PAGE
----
Patient Acuity Rating: a Tool to Prevent In-Hospital Cardiac Arrest (PAR)

The recruitment status of this study is unknown because the information has not been verified recently.
Verified March 2010 by University of Chicago.
Recruitment status was  Recruiting
Sponsor:
Collaborator:
Information provided by (Responsible Party):
University of Chicago
ClinicalTrials.gov Identifier:
NCT01082991
First received: March 5, 2010
Last updated: September 4, 2013
Last verified: March 2010

March 5, 2010
September 4, 2013
October 2009
December 2013   (final data collection date for primary outcome measure)
Mortality and cardiac arrest rates [ Time Frame: 15 months ] [ Designated as safety issue: Yes ]
Non-ICU ward inpatients will be randomized on admission to an RRT surveillance group or standard of care. Daily risk prediction scores will be collected for all non-ICU inpatients. Those with high scores, who have been randomized to the surveillance arm, will be included on a list of patients, updated daily, that the Rapid Response Team will receive, with instructions to evaluate and intervene, if required, without waiting for formal activation by the usual channels. Outcomes for these patients will be compared to those with comparable risk scores who were randomized to the control group.
Same as current
Complete list of historical versions of study NCT01082991 on ClinicalTrials.gov Archive Site
  • Length of stay [ Time Frame: 15 months ] [ Designated as safety issue: No ]
  • Cost [ Time Frame: 15 months ] [ Designated as safety issue: No ]
  • Time to ICU transfer [ Time Frame: 15 months ] [ Designated as safety issue: No ]
Same as current
Not Provided
Not Provided
 
Patient Acuity Rating: a Tool to Prevent In-Hospital Cardiac Arrest
Strategies to Predict and Prevent In-Hospital Cardiac Arrest

The purpose of this study is to evaluate the accuracy of medical personnel in their ability to predict the likelihood of non-intensive care (ICU), ward patients to clinically deteriorate (defined as a cardiac arrest, unplanned ICU transfer, or unexpected death)via the use of a clinical judgement-based tool designed for this study, Patient Acuity Rating (PAR), to predict short-term clinical deterioration. We will compare the ability of this tool to predict clinical deterioration compared to accepted physiology-based tools and tools combining judgment and physiology as well as other markers of deterioration such as physician order changes. We will compare the sensitivity, specificity and area under the curve of these combined models to the predictive models including only physiology or clinical judgment. We will assess the correlation between specific physician orders and patient deterioration to determine whether specific clinical activities, such as emergently obtained radiology exams, predict impending deterioration. We hypothesize that PAR will be a useful tool for predicting clinical deterioration across the institution and that it will have a higher average accuracy for predicting clinical deterioration in non-ICU inpatients within 24 hours than the physiology-based tools alone. We further hypothesize that a combined metric which includes both the PAR and the individual physiologic components that comprise physiologic tools will not significantly improve prediction over the PAR alone. We further propose to use PAR to prospectively risk stratify patients for preemptive evaluation by the Rapid Response Team. We hypothesize that intervening on high risk patients by preemptively activating the hospital's Rapid Response Team (to assess and treat patients as needed) will decrease cardiac arrest rates and mortality.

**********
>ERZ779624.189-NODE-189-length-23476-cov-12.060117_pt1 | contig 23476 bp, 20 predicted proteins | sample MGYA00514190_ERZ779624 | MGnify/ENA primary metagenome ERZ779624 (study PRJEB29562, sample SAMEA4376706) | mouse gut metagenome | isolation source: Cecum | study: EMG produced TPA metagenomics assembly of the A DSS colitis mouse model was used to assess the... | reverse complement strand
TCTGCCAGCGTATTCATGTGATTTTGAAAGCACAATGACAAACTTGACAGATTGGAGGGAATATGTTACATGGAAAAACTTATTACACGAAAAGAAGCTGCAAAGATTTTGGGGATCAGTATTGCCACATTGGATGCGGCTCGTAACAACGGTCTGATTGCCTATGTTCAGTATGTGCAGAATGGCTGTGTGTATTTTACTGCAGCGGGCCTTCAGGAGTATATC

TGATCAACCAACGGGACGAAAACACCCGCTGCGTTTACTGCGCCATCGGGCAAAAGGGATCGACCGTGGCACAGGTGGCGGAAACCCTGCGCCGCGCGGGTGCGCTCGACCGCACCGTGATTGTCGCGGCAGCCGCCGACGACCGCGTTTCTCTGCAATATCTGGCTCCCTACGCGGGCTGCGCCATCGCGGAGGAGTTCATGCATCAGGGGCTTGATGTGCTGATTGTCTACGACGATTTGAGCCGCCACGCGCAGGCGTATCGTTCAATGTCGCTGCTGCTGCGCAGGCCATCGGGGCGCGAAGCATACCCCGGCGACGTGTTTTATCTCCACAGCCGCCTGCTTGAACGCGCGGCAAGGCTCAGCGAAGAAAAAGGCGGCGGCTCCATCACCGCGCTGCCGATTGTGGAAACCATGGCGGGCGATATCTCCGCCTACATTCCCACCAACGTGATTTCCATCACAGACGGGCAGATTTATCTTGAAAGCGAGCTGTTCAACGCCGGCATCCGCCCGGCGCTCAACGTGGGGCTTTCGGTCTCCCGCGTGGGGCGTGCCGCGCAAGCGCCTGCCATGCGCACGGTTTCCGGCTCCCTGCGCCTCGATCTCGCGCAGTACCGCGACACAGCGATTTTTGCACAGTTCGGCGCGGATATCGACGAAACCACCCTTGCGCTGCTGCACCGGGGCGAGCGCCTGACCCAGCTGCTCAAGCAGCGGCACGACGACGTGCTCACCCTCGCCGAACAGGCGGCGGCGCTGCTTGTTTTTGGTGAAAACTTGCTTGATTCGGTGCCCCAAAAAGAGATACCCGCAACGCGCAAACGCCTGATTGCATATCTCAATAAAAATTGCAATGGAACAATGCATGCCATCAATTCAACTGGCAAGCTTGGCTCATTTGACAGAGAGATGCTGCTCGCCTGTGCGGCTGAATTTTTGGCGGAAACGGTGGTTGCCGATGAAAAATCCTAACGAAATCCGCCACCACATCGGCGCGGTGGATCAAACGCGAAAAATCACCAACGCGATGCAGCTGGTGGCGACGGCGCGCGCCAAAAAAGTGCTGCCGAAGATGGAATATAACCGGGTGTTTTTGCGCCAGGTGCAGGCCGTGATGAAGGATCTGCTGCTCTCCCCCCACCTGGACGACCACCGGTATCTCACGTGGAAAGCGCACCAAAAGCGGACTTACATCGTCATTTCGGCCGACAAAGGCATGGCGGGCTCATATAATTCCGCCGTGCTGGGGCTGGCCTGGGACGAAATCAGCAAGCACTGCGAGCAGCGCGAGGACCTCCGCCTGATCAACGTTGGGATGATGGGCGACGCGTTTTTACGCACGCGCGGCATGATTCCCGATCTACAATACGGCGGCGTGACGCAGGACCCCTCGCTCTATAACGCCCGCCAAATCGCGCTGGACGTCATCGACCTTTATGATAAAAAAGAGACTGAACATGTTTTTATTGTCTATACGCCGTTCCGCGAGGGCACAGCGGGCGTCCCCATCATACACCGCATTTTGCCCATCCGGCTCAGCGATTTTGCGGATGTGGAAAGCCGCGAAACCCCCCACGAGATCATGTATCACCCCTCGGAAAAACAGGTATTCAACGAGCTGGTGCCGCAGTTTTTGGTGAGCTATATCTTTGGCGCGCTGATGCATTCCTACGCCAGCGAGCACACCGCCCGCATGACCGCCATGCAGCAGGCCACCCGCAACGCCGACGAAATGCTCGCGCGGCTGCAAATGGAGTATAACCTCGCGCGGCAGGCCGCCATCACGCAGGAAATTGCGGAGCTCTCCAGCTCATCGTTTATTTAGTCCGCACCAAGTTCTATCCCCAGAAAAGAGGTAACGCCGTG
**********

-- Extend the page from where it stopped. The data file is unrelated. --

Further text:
Not Provided
Interventional
Phase 0
Allocation: Randomized
Intervention Model: Single Group Assignment
Masking: Open Label
Primary Purpose: Prevention
Heart Arrest
Other: Preemptive Rapid Response Team intervention
Non-ICU inpatients will be randomized on admission to an RRT surveillance group or standard of care. Daily risk prediction scores will be collected for all non-ICU inpatients. Those with high scores, who have been randomized to the surveillance arm, will be included on a list of patients, updated daily, that the Rapid Response Team will receive, with instructions to evaluate and intervene, if required, without waiting for formal activation by the usual channels.
prevention
Intervention: Other: Preemptive Rapid Response Team intervention
Phillips AW, Yuen TC, Retzer E, Woodruff J, Arora V, Edelson DP. Supplementing cross-cover communication with the patient acuity rating. J Gen Intern Med. 2013 Mar;28(3):406-11. doi: 10.1007/s11606-012-2257-4. Epub 2012 Nov 6.

*   Includes publications given by the data provider as well as publications identified by ClinicalTrials.gov Identifier (NCT Number) in Medline.
 
Recruiting
20768
December 2013
December 2013   (final data collection date for primary outcome measure)

Inclusion Criteria:

  • Non-ICU ward inpatients
  • PAR of 5 or above
  • Ages 18+ years

Exclusion Criteria:

  • ICU or outpatients
  • PAR of 4 or lower
  • Ages 17 years and under
Both
18 Years and older
No
Contact: Deborah L Walsh, MS, RN 7737028828 dwalsh@medicine.bsd.uchicago.edu
Contact: Dana P Edelson, MD, MS 773834-2191 dperes@medicine.bsd.uchicago.edu
United States
 
NCT01082991
15723A, 1K23HL097157-01
No
University of Chicago
University of Chicago
National Heart, Lung, and Blood Institute (NHLBI)
Principal Investigator: Dana P Edelson, MD, MS University of Chicago
University of Chicago
March 2010

ICMJE     Data element required by the International Committee of Medical Journal Editors and the World Health Organization ICTRP